Google has defended the privacy changes by saying it is an effort to simplify, not take advantage of its users. "We're making things simpler and we're trying to be upfront about it. Period," said Google's policy manager Betsy Masiello in a recent blog post.

The European Commission and U.S. regulators have also had its eye on Google for antitrust concerns since at least June 2011. Then Google intensified those concerns it introduced Search Plus Your World, which combines Google+ social results to basic searches.

With or without regulator concern, Google’s big privacy change will likely take effect on March 1st. You can login to http://www.google.com/dashboard to see most of the data Google has accumulated on you. It does not include everything, however, such as server logs, cookies, and key advertising data.

Google privacy image: Google Privacy Policy Update video screenshot

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Apple temporarily removes iPhones, iPad from German online store after Motorola patent fight

Posted: 03 Feb 2012 07:21 AM PST

Not in Germany you won't

You would be hard pressed to find a smartphone manufacturer that is not suing, or being sued by, Apple over patent infringement. Today news broke that Apple will temporarily remove a number of its iPhones and iPads sold to German customers online, a move that FOSS Patents ties to a ruling handed down in December on a Motorola mobility patent.

On a related note, Motorola won a new injunction today against the push email feature of Apple’s iCloud. German customers using the service will now have to manually check for new email as opposed to having it pushed to them automatically.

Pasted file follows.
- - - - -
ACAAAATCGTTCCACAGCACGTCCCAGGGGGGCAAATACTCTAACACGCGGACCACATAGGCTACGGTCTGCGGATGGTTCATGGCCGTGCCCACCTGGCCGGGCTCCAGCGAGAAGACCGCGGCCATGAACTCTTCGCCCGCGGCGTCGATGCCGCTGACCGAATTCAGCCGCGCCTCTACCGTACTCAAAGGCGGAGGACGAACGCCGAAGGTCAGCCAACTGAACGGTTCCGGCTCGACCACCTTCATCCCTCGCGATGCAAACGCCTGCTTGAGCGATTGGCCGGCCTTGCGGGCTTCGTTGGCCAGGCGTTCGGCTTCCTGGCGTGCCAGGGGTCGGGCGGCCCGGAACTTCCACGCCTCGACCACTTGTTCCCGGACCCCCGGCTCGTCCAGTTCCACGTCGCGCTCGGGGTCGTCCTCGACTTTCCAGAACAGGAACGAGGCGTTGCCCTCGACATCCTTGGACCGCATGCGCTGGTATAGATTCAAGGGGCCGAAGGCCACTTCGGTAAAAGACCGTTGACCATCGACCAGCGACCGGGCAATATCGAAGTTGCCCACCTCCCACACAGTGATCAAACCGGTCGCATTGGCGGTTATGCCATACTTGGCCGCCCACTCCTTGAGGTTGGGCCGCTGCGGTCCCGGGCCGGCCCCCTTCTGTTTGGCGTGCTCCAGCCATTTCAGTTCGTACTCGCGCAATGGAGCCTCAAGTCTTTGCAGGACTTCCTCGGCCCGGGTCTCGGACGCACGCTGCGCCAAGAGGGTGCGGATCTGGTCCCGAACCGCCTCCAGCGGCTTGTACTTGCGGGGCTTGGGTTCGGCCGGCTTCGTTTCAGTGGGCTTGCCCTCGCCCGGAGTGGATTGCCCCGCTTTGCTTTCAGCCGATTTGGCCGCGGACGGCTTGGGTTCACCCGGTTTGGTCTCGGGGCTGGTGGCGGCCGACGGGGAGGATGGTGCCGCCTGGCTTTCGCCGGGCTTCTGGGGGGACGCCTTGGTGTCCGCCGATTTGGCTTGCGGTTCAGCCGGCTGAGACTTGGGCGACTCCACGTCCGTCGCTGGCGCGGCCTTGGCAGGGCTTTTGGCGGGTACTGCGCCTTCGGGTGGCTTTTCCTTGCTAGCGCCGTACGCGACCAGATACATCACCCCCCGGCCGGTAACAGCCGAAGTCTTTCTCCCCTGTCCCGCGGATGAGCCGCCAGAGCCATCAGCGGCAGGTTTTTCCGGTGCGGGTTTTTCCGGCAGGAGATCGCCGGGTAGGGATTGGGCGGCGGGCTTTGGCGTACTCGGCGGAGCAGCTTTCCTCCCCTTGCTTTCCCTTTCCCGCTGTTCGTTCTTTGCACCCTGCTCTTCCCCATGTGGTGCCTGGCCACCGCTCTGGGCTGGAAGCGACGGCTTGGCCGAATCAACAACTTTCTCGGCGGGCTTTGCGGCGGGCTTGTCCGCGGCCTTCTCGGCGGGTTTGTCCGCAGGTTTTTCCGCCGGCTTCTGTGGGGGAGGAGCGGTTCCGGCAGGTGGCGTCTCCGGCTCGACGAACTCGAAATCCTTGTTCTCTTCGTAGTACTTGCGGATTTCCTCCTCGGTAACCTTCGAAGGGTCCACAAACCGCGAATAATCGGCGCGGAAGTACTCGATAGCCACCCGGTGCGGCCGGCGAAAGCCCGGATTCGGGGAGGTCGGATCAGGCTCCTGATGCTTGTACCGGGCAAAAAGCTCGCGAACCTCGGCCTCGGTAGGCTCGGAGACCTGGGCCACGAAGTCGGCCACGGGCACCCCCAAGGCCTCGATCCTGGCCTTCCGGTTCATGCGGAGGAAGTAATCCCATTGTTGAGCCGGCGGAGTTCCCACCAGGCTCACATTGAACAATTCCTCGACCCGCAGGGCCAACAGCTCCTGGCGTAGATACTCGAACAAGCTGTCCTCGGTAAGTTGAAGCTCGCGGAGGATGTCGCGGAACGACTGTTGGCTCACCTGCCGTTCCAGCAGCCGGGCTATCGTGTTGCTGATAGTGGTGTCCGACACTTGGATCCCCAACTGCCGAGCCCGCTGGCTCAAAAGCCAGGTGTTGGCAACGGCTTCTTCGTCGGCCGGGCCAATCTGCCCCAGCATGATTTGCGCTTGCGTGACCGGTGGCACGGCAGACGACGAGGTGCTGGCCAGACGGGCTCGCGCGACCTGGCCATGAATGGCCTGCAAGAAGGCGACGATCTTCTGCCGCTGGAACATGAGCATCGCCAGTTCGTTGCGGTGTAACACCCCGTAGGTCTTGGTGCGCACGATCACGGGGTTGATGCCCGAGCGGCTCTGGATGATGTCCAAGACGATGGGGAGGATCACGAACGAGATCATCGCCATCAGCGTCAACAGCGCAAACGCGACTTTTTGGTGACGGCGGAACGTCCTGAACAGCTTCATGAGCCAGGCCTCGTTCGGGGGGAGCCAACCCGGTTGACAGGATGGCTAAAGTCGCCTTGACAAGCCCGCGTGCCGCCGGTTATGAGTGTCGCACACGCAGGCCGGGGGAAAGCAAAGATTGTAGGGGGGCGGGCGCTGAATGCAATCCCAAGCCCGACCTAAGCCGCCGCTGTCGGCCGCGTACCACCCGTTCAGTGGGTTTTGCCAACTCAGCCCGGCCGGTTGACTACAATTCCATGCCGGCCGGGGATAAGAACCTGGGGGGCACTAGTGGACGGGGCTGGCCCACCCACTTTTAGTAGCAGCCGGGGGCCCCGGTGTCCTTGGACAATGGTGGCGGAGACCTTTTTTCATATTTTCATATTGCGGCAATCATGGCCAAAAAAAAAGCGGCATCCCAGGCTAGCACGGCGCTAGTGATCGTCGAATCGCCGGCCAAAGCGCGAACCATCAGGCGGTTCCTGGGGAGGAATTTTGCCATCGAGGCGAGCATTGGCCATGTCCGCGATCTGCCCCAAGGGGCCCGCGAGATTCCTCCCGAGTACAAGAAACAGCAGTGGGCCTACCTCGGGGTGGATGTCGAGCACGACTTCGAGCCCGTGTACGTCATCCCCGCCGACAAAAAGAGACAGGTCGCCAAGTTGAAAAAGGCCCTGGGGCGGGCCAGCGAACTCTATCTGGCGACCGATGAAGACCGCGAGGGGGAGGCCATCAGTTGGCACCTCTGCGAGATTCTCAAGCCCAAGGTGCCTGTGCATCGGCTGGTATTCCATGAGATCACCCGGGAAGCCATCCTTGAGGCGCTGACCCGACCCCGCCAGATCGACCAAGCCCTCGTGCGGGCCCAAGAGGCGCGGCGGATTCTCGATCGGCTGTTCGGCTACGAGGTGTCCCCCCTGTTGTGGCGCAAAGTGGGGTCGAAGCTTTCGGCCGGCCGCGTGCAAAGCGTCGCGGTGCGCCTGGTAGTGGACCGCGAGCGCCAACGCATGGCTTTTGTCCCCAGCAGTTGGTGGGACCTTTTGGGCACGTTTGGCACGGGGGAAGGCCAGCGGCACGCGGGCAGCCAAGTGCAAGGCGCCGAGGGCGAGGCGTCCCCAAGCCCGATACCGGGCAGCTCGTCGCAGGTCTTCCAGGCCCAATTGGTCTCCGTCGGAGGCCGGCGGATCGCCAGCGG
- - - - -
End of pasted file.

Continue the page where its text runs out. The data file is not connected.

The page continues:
Being an Apple customer in Germany just became a serious pain. Germans will now be forced to go to Apple retail stores to purchase older iPhone models, or purchase the 4S online (.

Luckily the iPhone 4s is still on sale, as it uses a baseband chip from Qualcomm, unlike the Infineon/Intel chip used in previous models.

The bigger question is whether or not Motorola is offering to license its technology to Apple on a fair, reasonable and non-discriminatory basis, a law known as FRAND in the EU. Apple says that it’s not. Samsung recently got in hot water when the European Commission announced an anti-trust investigation to determine if Samsung had violated FRAND rules.

It is disturbing that a patent on a decades old beeper is affecting how consumers in Germany can purchase and use the latest products. And it seems Apple thinks so as well. In a statement emailed to PaidContent, the company said, “Apple believes this old pager patent is invalid and we're appealing the courts decision.”

VB Mobile SummitVentureBeat is holding its second annual Mobile Summit this April 2-3 in Sausalito, Calif. The invitation-only event will debate the five key business and technology challenges facing the mobile industry today, and participants — 180 mobile executives, investors, and policymakers — will develop concrete, actionable solutions that will shape the future of the mobile industry. You can find out more at our Mobile Summit site.